Anyway, from smoking Crumble Kake No. 4 the last week or so, I’m finding it exceptionally pleasant in my bent Longchamp. This leather-bound Frenchie is usually pretty reliable when it comes to complex profiles. I notice a little more of the smoky fire-cured presence, and a woody, toasty offering.
The last thing I'll note is that I've noticed, giving Crumble Kake No. 4 a bit more drying time brought more of the dark-fire out, at least to my senses. It's very nice and woodsy, somewhat smoky in such a way that you may describe a whiskey. But then again, maybe that association is the result of the fire-cured smokiness crossing with the bourbon element.
At any rate, Crumble Kake No. 4 is a delightful smoke. Sometimes a novelty can be employed in the hopes that the quirk alone will incite interest. What's clear with Sutliff's Barrel Aged offerings, be they from this series or other productions, is their commitment to pairing in such a way that is intentional and thoughtful, choosing the blend and the barrel with consideration to that final profile.
So, as I said in the introduction to the column, I chose Cobblestone Knight because I wanted to offer some notes on a blend for which information is limited.
I haven’t done any Cobblestone blends since the second column back in February in which I smoked Vanilla Custard and Walnut Maple Pie from the Indulge Series. But unlike the Indulge Series, the Cobblestone Chess Series isn’t blended at Sutliff, but in Germany at the blending house of Kohlhase & Kopp.
So here we have a straight Virginia broken flake. The emphasis is certainly on “broken” here. A shining golden brown leaf that’s ready to pack—it’s soft and springy, well hydrated but not very moist.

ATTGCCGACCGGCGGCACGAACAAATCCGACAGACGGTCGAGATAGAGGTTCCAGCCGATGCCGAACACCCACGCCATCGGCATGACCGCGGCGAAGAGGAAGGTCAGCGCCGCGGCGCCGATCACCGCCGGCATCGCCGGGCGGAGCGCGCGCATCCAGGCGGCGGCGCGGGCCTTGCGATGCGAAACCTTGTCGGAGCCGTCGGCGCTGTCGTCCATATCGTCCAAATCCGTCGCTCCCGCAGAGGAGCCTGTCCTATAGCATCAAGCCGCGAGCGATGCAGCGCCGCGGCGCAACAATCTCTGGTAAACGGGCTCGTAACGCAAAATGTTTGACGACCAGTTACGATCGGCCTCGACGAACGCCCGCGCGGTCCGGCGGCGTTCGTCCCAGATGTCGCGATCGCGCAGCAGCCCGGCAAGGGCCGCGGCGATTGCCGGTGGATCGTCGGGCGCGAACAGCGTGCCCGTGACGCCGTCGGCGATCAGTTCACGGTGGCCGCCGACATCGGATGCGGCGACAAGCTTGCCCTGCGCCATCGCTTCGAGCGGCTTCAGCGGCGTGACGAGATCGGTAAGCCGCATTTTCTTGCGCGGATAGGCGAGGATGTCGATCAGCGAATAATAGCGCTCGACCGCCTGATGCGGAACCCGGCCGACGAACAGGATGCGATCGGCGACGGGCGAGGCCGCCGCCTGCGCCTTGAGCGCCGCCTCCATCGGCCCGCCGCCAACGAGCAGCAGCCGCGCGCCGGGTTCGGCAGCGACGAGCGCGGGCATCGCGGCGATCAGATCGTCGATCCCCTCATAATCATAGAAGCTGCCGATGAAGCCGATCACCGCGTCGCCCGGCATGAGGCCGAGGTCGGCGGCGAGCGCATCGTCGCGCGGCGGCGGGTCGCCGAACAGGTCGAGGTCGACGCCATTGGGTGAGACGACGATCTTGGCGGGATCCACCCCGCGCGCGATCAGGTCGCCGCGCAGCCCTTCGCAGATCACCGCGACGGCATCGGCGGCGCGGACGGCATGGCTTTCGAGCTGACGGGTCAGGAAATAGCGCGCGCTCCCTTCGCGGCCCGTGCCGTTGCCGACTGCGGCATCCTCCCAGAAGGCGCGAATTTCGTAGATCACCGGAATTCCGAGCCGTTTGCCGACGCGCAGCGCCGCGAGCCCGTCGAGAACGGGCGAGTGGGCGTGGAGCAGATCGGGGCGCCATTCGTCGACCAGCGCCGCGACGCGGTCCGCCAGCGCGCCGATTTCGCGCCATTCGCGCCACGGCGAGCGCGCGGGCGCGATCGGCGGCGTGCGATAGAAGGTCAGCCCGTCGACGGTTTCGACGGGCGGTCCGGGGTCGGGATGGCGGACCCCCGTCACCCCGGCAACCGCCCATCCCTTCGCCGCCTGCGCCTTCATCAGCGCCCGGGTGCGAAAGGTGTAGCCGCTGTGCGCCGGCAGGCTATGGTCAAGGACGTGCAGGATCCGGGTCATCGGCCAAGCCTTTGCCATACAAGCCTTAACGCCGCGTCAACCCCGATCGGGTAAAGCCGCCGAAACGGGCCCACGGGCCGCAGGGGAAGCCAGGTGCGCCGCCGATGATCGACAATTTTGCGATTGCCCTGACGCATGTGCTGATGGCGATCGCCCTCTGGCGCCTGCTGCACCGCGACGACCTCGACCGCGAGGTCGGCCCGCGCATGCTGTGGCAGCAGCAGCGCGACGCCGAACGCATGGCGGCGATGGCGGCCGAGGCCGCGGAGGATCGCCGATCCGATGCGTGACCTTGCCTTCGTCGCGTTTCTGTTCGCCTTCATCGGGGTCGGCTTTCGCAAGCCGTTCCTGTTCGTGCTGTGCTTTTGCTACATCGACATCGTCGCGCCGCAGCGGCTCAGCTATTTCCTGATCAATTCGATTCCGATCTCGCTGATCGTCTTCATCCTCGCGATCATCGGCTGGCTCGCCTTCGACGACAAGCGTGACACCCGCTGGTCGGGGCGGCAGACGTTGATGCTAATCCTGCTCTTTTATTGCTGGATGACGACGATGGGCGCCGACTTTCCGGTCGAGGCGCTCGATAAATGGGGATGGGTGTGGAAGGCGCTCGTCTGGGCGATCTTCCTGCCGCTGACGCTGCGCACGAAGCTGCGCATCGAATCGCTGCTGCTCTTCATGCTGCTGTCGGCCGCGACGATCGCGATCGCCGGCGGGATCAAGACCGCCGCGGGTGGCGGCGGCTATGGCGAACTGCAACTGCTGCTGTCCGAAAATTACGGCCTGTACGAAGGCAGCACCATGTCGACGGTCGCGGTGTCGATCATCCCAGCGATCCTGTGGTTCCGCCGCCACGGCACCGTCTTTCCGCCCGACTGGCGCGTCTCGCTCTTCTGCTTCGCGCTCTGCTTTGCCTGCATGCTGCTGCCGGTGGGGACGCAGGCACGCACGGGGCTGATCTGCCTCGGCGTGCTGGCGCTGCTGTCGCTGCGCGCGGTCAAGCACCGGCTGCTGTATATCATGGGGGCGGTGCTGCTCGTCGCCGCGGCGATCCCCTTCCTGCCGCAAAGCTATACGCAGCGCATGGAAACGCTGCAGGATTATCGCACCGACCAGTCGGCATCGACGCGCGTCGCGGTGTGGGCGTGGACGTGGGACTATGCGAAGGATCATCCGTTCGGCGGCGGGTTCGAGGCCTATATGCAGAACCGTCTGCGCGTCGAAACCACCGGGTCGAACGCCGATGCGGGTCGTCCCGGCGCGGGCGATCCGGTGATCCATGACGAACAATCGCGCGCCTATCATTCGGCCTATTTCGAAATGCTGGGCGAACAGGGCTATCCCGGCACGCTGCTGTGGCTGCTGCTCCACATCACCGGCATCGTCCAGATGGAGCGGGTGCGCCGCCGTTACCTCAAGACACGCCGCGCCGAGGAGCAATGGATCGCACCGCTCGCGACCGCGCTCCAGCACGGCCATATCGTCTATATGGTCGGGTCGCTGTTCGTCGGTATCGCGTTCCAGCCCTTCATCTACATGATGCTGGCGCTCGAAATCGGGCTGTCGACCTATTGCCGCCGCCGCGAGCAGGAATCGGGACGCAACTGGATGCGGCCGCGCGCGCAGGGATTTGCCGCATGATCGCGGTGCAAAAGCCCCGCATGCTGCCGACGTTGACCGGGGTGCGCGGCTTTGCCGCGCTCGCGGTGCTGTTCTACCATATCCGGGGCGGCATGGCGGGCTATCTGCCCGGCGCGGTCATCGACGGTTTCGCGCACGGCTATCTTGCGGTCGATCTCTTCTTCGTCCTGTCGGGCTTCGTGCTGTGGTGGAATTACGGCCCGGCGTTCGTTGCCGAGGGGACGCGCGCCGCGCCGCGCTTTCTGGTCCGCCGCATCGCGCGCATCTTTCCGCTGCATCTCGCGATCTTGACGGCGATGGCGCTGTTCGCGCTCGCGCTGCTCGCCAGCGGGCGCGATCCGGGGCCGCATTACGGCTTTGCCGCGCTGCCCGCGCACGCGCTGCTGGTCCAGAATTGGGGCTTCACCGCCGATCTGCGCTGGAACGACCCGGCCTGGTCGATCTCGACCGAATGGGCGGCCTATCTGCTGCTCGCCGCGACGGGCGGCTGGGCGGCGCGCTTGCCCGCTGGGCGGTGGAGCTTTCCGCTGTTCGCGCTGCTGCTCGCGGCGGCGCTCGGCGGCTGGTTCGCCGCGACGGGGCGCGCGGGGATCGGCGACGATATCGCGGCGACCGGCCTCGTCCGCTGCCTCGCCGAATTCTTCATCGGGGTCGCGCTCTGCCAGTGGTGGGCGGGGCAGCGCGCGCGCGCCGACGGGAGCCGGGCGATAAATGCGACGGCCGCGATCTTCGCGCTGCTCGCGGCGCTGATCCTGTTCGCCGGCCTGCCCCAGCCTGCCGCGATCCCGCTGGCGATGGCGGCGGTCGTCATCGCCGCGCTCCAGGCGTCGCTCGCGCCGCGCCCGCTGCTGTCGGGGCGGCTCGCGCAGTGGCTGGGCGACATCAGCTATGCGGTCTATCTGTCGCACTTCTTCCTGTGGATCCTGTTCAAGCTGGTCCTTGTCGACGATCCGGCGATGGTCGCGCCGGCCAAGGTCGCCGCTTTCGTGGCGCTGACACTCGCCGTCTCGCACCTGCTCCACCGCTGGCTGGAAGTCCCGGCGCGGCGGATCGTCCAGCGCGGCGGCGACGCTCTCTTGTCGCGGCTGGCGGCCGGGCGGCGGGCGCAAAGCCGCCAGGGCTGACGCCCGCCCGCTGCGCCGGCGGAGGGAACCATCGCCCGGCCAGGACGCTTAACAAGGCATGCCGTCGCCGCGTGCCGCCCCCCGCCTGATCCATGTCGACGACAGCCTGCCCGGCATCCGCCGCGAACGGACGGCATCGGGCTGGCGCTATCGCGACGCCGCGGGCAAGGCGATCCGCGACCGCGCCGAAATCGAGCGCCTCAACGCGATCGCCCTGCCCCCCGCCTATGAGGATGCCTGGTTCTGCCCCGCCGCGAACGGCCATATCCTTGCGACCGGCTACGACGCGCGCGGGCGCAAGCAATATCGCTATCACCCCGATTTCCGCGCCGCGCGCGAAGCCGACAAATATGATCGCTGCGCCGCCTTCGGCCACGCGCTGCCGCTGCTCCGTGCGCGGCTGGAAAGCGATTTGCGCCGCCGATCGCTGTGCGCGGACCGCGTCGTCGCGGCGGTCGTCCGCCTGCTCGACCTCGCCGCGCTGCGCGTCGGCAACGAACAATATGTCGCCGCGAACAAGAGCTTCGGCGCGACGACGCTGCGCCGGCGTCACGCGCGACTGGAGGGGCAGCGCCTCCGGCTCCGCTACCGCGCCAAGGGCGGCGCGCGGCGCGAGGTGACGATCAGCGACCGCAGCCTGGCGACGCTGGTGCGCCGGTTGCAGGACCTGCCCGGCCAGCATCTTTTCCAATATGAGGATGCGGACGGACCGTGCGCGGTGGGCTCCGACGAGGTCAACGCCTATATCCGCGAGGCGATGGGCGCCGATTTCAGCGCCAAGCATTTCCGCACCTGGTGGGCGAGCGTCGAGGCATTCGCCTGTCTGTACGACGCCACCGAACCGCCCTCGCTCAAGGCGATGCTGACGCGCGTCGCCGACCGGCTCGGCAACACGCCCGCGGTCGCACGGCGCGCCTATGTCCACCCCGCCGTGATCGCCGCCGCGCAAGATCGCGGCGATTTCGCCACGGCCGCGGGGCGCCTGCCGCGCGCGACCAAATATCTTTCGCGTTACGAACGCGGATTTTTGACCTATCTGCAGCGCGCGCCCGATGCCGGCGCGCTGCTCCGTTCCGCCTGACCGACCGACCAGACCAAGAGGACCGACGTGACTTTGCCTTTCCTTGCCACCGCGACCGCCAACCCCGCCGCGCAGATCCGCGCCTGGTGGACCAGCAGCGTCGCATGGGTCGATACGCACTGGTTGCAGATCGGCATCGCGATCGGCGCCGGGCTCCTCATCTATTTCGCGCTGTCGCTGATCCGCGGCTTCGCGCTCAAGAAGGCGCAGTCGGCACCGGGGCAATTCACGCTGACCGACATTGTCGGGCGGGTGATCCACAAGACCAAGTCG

The tin note offers the grassy barnyard side of Virginias. There’s also a subtle fermented sour note, like walking into a brewery.
The inaugural light will be in the Weber Meerschaum Poker.
The first things I pick up on are bread, tang, and citrus—some very quintessential Virginia character. There’s some fruit but not with a depth like you might expect from Reds—more muted currants. Even still, seems to favor the Red side of the Virginia continuum.
As I keep smoking there’s a natural honey undertone.
This is about as straightforward, no nonsense as it gets for a straight Virginia. No obvious topping, just natural, not complex, and consistent, with flavor that is delightful but subtle.
It does threaten to bite a little bit. But no problem if a mild, even cadence is kept.
Subtle and tasty Virginia. Tangy, grassy and sweet. Apparently, a nice room note as well. I was down at the river with some pals the other day and smoked this one and got some compliments on the aroma, so add that to the list of non-aromatics that won't make you a pariah.
All else I can really think to say is there is a maltiness I’ve picked up a bit in the background that I very much like.
I've enjoyed the contrast I've had since starting these two blends. They offer something different; No. 4 really giving something to dig through and Knight offering a simple pleasure.
And of course, any time we have a tasty straight Virginia, it's easy to start considering how you might experiment with it, if you're into such things. Well I tried something like that. Usually my little "experiments" have me sprinkling a little Perique or Kentucky in a Virginia—hardly experimenting. I thought I'd try going a little further this time around.
I've really been enjoying Jackalope, the new Chris Morgan blend which I smoked for the last Tobacco File. So I brought that into the mix, another Virginia, and about 8% Perique. After messing with the ratio a bit, I'm enjoying it—albeit, with a few edges I'm seeing if I can't round out.
Until next time...
I'll be back in 2 weeks with the first column in some time to not feature a Virginia/VaPer. Excited about these next two, though I love my VAs.
Thanks for reading!